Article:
Prime Minister Narendra Modi on Wednesday visited the city of Vladivostok in the far-east side of Russia as the Chief Guest for 5th Eastern Economic Forum. The two day visit is expected to further bolster ties between the perennial partners. Both the leaders have planned robust engagements between the two countries in the Russian far-east as well as in the Pacific and Arctic Oceans. In order to counter Chinese hegemony in the Far East, Russia has turned to India, opening up a plethora of opportunities for India. China has been well-known to coerce its way into foreign lands and then clamping down its authority there, Putin is wary of China’s expansionist nature and when the need has risen it has turned to India, its most trusted partner and PM Modi seems to have taken this challenge head on as India extends a $1 Billion line of credit for the development of the region.
The Far Eastern Federal District lies in the Asian part of Russia which is twice the size of India and is resource-rich with an abundance of petroleum, natural gas, rare earth metals and other hydrocarbons. India aims to employ its pool of cheap labour in Russian projects in fields of work like diamond processing, infrastructure and agriculture. The Far East region is less developed than the country’s European areas which include cities like Moscow and St. Petersburg. Russia aims to balance the Chinese presence in the sparsely populated far eastern region.
In what can be read as the beginning of a major shift in the geopolitical paradigm in Asia, Russia seeks India’s investment and assistance to counter Chinese presence in the sparsely populated and underdeveloped Russian far east. Apart from infrastructure development, Russia also wants Indian labour force in the region to counter the demographic change sparked by Chinese businesses in the region which has a population of only about 8 million. Russia has banned permanent land transfers to Chinese investors in the region and made employment of 80 percent of local people’s population compulsory for all upcoming Chinese projects. If India increases cooperation with Russia, it will reduce Moscow’s dependence on Beijing, in turn allowing India to contain the growing closeness between Russia and China. These trends can also further India’s ability to mediate between Russia and the West and to gain from any resulting balance.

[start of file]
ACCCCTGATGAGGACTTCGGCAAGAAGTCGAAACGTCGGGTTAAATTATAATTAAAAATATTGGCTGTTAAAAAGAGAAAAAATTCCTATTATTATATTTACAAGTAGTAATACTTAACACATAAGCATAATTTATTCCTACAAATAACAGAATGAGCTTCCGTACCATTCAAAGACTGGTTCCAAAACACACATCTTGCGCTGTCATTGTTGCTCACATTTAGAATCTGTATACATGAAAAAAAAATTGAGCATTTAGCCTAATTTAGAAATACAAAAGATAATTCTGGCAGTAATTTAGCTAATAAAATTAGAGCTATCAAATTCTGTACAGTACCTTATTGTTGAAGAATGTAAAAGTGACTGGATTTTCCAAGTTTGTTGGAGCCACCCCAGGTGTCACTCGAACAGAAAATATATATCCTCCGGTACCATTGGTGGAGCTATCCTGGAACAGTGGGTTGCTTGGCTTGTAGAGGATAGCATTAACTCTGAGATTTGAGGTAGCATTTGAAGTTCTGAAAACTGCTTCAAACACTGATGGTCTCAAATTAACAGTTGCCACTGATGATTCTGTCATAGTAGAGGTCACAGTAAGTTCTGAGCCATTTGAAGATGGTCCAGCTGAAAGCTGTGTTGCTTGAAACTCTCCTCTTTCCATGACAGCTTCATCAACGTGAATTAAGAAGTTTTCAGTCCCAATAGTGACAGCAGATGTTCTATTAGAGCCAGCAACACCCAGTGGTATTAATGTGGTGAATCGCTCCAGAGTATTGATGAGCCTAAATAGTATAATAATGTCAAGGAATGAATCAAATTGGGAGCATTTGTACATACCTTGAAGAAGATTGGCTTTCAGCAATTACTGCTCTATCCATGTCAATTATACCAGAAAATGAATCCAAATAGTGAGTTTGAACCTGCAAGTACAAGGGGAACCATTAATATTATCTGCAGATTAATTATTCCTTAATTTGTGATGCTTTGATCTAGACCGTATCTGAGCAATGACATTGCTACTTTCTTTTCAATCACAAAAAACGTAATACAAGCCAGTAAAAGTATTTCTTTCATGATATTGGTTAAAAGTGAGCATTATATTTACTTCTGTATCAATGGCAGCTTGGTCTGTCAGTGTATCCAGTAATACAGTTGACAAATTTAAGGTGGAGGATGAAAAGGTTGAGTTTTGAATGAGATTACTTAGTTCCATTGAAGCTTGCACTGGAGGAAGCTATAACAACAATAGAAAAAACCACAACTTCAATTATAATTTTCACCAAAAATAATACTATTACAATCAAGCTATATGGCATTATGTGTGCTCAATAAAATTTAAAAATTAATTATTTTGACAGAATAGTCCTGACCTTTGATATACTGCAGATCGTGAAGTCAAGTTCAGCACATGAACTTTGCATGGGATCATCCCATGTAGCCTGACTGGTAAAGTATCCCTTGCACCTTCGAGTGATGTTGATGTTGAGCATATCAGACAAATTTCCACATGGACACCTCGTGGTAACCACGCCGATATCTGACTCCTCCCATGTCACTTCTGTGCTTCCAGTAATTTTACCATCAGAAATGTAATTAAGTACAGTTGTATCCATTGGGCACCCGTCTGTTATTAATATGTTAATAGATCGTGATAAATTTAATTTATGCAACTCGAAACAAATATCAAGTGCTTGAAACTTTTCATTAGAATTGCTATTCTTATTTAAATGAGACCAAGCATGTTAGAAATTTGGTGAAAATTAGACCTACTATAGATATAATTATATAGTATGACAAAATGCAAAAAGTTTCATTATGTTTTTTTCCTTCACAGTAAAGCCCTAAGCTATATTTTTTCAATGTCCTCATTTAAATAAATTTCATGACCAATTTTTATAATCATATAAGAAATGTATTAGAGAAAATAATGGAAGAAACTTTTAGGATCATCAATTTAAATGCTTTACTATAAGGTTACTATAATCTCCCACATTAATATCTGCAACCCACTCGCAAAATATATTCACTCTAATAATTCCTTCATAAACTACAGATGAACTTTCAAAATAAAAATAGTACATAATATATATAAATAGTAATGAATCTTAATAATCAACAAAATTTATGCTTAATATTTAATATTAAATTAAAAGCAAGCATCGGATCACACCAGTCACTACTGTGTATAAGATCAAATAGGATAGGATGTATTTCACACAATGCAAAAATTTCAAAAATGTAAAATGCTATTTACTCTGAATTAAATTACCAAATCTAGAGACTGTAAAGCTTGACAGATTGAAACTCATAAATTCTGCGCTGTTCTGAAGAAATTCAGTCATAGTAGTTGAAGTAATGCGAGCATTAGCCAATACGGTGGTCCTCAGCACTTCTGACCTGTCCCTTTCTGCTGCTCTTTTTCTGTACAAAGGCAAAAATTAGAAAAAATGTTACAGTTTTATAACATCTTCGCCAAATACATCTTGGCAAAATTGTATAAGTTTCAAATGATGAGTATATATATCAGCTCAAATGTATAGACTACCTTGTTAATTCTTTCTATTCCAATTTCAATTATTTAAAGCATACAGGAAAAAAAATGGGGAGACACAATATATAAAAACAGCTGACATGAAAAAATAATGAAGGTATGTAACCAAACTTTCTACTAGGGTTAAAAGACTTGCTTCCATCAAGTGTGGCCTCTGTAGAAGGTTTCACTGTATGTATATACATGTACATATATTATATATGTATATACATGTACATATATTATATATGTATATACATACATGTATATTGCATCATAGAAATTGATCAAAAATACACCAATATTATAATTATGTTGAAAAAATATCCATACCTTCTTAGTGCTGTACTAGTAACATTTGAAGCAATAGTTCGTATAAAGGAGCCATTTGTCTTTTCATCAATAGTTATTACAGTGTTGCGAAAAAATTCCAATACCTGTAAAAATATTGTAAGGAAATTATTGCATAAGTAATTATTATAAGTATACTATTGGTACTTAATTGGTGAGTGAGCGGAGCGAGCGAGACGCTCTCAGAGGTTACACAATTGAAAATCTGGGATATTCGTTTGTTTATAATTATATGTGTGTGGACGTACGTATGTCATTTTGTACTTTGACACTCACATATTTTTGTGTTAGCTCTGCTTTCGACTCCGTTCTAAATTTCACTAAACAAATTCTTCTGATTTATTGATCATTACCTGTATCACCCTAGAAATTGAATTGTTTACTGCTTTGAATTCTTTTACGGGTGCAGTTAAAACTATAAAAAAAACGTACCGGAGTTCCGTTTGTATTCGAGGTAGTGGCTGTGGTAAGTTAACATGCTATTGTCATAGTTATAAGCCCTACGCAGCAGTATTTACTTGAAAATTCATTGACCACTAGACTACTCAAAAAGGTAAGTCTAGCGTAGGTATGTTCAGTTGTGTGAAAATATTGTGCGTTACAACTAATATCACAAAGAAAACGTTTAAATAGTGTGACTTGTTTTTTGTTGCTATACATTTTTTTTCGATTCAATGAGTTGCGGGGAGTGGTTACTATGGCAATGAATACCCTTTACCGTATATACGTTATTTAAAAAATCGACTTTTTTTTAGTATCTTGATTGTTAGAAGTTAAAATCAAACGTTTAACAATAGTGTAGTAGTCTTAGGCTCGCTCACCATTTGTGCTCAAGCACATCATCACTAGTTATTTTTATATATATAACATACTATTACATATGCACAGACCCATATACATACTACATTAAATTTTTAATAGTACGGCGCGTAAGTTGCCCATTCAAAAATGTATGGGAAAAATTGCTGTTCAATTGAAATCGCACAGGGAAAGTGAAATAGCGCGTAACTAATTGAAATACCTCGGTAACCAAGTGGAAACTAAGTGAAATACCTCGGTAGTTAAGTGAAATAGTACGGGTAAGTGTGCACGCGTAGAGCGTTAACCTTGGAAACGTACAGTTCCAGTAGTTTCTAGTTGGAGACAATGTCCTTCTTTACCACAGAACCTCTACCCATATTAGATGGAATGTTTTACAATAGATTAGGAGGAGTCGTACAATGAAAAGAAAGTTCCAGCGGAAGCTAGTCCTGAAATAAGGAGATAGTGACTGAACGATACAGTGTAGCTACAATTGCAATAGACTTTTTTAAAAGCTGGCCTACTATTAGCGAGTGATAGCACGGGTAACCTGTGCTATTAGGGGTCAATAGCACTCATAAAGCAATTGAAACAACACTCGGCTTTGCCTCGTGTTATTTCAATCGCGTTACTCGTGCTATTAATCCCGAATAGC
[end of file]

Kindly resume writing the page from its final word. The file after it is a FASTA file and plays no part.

The roadmap for this visit was prepared much earlier when the delegation which included Chief Ministers of 5 BJP governed states- Yogi Adityanath from Uttar Pradesh, Vijay Rupani from Gujarat, Devendra Fadnavis from Maharashtra, Pramod Sawant from Goa and Manohar Lal from Haryana, and a representative from Assam had visited the Far East in order to find major avenues for investment.
Climate change has been causing the Arctic ocean to open up for longer periods of the year, activating Russian ports for longer periods opening up opportunities for exploration. India is also looking at the viability of Chennai-Vladivostok sea route that would allow India access to Russia’s Far East in 24 days, compared to the 40 days taken by the current route via Suez Canal and Europe.
Apart from delivering job opportunities to the Indian workforce and harbouring profitable businesses that will not be competing with western players, The Russian Far East may open up doors for Indo-Russian engagement in the Pacific ocean. The two countries’ interests align on matters of Asia-Pacific security, and therefore, the very strong chances of such an engagement may very well give China sleepless nights.
Russia seeks to woo India as the two countries share a coveted amount of trust and respect for each other. For decades, India and Russia have never crossed paths and in the future too the two show no signs of it. The growth in trade relations and security/logistics-cooperation can only turn more and more fruitful between the two. If Russia wants to protect its interest in the long run, it must balance China by countering it with India’s help.